NASPA 2015 Presentation
Published on: Mar 3, 2016
Transcripts - NASPA 2015 Presentation
Monday, March 23
Katy Lee Kemp
The Importance of
Current Trends of Non-Traditional Students
• There are over 17.6 million undergraduates enrolled in
American higher education.
– 38% percent of those students are over the age of 25 and
1/4 are over the age of 30.
– The share of all students who are over age 25 is projected
to increase another 23% by 2019. (Hess, 2011).
• A growing population of students with different needs,
learning styles, and barriers that must be addressed by
institutions if these students are to experience a
successful transition and, oftentimes, return to college.
What is a Non-Traditional Student?
• In recent years, this term has expanded to include students who
have at least one of the following characteristics:
– Entry to college delayed by at least one year following high school,
– Having dependents,
– Being a single parent,
– Being employed full time,
– Being an armed forces veteran,
– Being financially independent,
– Attending part time, and,
– Not having a high school diploma (Ross-Gordon, 2011, p. 26).
• The most distinguishing trait of many non-traditional students is
juggling other life roles while attending school. These roles may
include employee, spouse, caregiver, parent, community member,
or any combination of the above.
Issues Non-Traditional Students Face
• “The biggest hurdle that I have faced so far is how to have proper time
management” -Edwina, Junior, Mother of 4
• “My biggest challenge is when I have a full work week plus overtime and I
still have a paper to write. The life responsibilities that come with being a
non-traditional student are sometimes overwhelming and you don’t know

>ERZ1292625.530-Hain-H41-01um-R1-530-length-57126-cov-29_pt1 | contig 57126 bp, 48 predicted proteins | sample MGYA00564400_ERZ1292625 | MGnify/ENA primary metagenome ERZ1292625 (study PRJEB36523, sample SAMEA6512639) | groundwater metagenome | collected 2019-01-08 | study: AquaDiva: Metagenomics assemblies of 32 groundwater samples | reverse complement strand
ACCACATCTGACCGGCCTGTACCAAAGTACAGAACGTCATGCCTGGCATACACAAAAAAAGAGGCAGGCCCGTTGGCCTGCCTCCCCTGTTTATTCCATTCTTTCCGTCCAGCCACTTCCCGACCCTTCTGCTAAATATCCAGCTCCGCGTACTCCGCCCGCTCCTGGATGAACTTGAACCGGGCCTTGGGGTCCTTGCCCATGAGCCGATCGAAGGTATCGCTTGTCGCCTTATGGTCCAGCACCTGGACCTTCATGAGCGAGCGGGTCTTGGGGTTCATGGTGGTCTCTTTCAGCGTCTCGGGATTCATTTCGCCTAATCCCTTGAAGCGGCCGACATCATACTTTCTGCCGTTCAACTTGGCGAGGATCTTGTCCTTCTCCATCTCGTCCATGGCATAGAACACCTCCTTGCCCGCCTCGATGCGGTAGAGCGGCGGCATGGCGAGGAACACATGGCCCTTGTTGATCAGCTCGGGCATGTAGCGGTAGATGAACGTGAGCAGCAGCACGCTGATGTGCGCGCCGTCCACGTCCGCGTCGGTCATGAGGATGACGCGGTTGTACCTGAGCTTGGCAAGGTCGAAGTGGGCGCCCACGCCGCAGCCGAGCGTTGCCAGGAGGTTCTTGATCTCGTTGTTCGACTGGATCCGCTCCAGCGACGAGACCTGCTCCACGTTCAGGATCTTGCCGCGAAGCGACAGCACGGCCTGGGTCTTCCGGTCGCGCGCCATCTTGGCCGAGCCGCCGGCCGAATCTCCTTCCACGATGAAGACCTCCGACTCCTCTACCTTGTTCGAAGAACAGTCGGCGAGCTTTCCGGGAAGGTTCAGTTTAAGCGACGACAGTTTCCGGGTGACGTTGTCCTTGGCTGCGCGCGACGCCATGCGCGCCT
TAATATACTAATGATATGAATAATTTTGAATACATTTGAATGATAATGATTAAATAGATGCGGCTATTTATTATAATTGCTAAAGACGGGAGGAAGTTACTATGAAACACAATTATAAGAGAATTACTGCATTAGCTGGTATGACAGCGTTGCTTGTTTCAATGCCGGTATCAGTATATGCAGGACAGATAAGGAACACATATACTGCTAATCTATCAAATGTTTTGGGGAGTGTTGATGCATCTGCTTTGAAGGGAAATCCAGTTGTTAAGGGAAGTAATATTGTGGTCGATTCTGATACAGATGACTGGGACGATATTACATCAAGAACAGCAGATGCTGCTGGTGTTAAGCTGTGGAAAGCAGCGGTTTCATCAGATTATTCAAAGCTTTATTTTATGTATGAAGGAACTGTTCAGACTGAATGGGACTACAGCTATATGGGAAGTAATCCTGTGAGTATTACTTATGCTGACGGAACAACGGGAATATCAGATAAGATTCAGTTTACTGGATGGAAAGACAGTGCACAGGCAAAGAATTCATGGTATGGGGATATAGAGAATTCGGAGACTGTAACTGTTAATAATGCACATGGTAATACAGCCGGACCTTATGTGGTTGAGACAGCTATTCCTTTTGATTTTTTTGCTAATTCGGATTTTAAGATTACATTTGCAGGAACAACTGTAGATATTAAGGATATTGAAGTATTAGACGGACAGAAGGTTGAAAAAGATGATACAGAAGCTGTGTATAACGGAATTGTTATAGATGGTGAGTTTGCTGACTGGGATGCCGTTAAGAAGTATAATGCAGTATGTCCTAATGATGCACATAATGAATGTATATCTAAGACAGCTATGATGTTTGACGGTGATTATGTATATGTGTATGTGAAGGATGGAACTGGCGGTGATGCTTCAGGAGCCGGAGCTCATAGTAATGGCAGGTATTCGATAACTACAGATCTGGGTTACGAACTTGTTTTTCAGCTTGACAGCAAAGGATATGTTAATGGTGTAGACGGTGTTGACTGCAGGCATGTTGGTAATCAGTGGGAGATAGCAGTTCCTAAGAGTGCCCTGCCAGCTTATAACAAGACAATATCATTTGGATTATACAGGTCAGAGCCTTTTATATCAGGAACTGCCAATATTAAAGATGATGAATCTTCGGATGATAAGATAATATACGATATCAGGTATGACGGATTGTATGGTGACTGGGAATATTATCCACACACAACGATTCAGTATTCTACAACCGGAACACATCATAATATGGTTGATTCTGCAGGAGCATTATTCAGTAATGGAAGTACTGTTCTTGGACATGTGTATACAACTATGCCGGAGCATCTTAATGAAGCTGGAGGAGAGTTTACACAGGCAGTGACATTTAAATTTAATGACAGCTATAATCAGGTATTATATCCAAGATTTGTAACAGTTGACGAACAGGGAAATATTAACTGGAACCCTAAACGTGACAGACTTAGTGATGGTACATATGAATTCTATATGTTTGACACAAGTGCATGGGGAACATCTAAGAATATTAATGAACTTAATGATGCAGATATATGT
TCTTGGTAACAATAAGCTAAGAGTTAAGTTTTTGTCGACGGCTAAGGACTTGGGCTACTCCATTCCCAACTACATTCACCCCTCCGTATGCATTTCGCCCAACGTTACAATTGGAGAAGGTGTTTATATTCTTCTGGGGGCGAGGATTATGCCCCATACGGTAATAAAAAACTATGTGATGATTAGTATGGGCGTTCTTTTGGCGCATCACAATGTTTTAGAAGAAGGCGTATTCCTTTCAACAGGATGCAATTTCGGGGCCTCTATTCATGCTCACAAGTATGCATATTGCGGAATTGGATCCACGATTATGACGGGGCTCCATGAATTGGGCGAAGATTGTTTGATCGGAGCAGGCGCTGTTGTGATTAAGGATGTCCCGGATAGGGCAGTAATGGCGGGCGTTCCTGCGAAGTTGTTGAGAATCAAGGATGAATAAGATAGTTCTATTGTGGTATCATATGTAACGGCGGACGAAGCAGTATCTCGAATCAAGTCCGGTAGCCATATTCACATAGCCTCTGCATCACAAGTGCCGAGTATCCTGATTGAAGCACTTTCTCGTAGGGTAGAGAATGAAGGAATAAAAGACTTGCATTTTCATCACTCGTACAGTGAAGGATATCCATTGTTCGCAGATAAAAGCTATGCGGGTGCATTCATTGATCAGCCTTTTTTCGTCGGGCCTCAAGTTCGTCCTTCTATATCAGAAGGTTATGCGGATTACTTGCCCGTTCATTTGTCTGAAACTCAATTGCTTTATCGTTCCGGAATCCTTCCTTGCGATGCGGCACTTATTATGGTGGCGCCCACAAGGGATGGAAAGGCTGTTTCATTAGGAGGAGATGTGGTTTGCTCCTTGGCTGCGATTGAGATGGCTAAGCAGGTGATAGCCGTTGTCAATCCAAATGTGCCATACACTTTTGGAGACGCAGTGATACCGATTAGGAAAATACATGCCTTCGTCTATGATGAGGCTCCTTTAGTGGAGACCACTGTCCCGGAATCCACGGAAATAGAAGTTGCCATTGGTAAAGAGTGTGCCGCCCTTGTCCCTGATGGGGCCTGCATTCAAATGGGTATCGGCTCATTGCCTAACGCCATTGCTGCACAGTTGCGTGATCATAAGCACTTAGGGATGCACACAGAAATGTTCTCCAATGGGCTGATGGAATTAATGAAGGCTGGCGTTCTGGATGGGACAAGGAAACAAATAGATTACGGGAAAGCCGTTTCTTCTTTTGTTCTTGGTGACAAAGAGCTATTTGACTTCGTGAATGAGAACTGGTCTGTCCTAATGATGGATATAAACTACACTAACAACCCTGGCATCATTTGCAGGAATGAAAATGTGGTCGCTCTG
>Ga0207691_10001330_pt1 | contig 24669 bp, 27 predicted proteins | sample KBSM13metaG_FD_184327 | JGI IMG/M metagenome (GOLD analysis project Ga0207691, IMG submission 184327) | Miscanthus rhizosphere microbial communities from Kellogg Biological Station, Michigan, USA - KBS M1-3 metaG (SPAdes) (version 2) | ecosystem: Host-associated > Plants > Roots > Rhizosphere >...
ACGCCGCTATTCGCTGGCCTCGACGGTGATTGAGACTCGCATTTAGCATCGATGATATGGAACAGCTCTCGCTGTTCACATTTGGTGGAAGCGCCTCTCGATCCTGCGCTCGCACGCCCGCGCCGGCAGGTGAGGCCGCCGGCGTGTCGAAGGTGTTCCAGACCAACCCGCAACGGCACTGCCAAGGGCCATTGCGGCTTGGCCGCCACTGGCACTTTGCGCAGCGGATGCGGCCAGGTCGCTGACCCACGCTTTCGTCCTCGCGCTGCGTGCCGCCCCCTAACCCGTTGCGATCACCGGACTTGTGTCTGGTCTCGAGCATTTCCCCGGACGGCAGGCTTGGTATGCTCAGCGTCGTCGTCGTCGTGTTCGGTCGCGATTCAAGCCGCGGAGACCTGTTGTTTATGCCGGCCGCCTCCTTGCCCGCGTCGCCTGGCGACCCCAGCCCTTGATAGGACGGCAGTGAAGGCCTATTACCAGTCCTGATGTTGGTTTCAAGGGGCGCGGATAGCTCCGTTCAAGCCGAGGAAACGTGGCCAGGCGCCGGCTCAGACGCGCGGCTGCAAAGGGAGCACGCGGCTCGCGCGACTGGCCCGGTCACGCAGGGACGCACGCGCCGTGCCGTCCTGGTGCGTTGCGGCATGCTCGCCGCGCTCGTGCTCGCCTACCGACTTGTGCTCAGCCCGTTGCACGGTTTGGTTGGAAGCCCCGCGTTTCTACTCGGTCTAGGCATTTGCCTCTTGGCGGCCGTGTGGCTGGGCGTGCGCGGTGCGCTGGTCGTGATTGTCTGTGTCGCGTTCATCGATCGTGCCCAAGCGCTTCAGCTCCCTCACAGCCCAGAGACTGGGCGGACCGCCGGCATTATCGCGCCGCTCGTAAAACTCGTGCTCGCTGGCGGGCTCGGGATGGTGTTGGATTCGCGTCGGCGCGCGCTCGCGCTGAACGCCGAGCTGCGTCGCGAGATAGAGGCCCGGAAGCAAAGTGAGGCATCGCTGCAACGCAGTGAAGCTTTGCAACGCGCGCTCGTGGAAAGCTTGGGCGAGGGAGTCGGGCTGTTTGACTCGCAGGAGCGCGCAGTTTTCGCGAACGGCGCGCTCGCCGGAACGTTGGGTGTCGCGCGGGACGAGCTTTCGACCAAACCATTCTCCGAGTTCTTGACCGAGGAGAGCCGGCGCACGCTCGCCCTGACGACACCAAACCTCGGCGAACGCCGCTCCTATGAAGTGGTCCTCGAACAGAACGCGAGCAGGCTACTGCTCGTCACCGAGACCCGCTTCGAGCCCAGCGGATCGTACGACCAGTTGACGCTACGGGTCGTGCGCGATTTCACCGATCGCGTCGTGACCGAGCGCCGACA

where and when you are going to fit your school work in.” -Julie, Senior,
• “Adult students have to attend classes and achieve the same rigorous
outcomes as "traditional" students who have fewer obligations. It's a
balancing act that requires significant dedication to be
successful. Soliciting support from family, friends, and leaving the laundry
and dishes undone is essential to get through some classes. You have to
make trade-offs and sometimes that means reading at 1 AM or doing
homework in the car while waiting for your daughter's play practice to
end.” -Anne, Graduate student, Administrator
Adults learn differently
from children and
therefore should be
taught differently from
rather than content.
• Levinson- Age/Stage
• Mazlow- Hierarchy
• Astin’s Student Involvement Development
– The more a student is involved, the greater that
students learning and personal development will be.
– “Students who do not become involved in co-
curricular activities will not receive the benefits of an
enhanced and involved learning experience, which has
been shown to have an impact on retention” (Furr &
Case Study: Keuka College’s Accelerated
Studies for Adults Program (ASAP)
• Keuka College Enrollment:
– 931 Traditional, Residential
– 980+ Accelerated Studies for Adults Program
• ASAP Overview:
– Distance Learning (22 locations)
– Accelerated Format, Hybrid/1-night per week, evenings
– 100% Transfer students
• Keuka College Student Service Satisfaction Survey
– Distributed to all active ASAP students. 20% response rate
Case Study Findings
• 55% do not feel acknowledged by Keuka College and another 59% do not feel connected to
• Majority reported being satisfied, but nearly 60% of students reported wishing there were